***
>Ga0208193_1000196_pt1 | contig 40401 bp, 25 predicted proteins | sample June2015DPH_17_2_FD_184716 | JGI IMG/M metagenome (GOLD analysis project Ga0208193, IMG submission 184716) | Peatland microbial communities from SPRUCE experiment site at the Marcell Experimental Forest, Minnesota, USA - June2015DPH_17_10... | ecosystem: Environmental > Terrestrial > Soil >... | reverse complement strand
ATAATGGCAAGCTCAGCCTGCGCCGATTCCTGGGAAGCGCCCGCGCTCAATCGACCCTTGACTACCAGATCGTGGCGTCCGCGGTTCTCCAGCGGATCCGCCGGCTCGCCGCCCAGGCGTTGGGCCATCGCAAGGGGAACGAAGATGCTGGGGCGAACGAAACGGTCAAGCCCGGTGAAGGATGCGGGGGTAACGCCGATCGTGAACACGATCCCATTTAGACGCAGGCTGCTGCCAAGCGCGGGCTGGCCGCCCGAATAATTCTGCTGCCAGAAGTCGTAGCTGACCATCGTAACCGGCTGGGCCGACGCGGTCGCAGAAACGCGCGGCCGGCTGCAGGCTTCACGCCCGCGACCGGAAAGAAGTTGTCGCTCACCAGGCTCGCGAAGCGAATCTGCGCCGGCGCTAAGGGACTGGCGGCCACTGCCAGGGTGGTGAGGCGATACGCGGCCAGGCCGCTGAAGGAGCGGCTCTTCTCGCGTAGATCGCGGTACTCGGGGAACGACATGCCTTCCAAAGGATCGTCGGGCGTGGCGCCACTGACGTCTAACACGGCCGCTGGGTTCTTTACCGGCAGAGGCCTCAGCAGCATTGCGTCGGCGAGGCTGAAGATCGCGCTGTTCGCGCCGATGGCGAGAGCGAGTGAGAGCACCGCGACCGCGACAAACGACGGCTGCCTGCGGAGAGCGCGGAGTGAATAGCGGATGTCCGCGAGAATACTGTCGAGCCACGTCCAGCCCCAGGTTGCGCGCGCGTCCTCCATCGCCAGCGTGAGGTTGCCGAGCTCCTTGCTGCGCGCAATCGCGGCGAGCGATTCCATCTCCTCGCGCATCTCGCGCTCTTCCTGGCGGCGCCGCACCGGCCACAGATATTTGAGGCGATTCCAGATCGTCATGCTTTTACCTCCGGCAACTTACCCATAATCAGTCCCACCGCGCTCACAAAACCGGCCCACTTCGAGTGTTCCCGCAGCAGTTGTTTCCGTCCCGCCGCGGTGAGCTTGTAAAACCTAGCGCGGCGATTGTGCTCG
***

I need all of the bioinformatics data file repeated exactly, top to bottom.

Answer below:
>Ga0208193_1000196_pt1 | contig 40401 bp, 25 predicted proteins | sample June2015DPH_17_2_FD_184716 | JGI IMG/M metagenome (GOLD analysis project Ga0208193, IMG submission 184716) | Peatland microbial communities from SPRUCE experiment site at the Marcell Experimental Forest, Minnesota, USA - June2015DPH_17_10... | ecosystem: Environmental > Terrestrial > Soil >... | reverse complement strand
ATAATGGCAAGCTCAGCCTGCGCCGATTCCTGGGAAGCGCCCGCGCTCAATCGACCCTTGACTACCAGATCGTGGCGTCCGCGGTTCTCCAGCGGATCCGCCGGCTCGCCGCCCAGGCGTTGGGCCATCGCAAGGGGAACGAAGATGCTGGGGCGAACGAAACGGTCAAGCCCGGTGAAGGATGCGGGGGTAACGCCGATCGTGAACACGATCCCATTTAGACGCAGGCTGCTGCCAAGCGCGGGCTGGCCGCCCGAATAATTCTGCTGCCAGAAGTCGTAGCTGACCATCGTAACCGGCTGGGCCGACGCGGTCGCAGAAACGCGCGGCCGGCTGCAGGCTTCACGCCCGCGACCGGAAAGAAGTTGTCGCTCACCAGGCTCGCGAAGCGAATCTGCGCCGGCGCTAAGGGACTGGCGGCCACTGCCAGGGTGGTGAGGCGATACGCGGCCAGGCCGCTGAAGGAGCGGCTCTTCTCGCGTAGATCGCGGTACTCGGGGAACGACATGCCTTCCAAAGGATCGTCGGGCGTGGCGCCACTGACGTCTAACACGGCCGCTGGGTTCTTTACCGGCAGAGGCCTCAGCAGCATTGCGTCGGCGAGGCTGAAGATCGCGCTGTTCGCGCCGATGGCGAGAGCGAGTGAGAGCACCGCGACCGCGACAAACGACGGCTGCCTGCGGAGAGCGCGGAGTGAATAGCGGATGTCCGCGAGAATACTGTCGAGCCACGTCCAGCCCCAGGTTGCGCGCGCGTCCTCCATCGCCAGCGTGAGGTTGCCGAGCTCCTTGCTGCGCGCAATCGCGGCGAGCGATTCCATCTCCTCGCGCATCTCGCGCTCTTCCTGGCGGCGCCGCACCGGCCACAGATATTTGAGGCGATTCCAGATCGTCATGCTTTTACCTCCGGCAACTTACCCATAATCAGTCCCACCGCGCTCACAAAACCGGCCCACTTCGAGTGTTCCCGCAGCAGTTGTTTCCGTCCCGCCGCGGTGAGCTTGTAAAACCTAGCGCGGCGATTGTGCTCG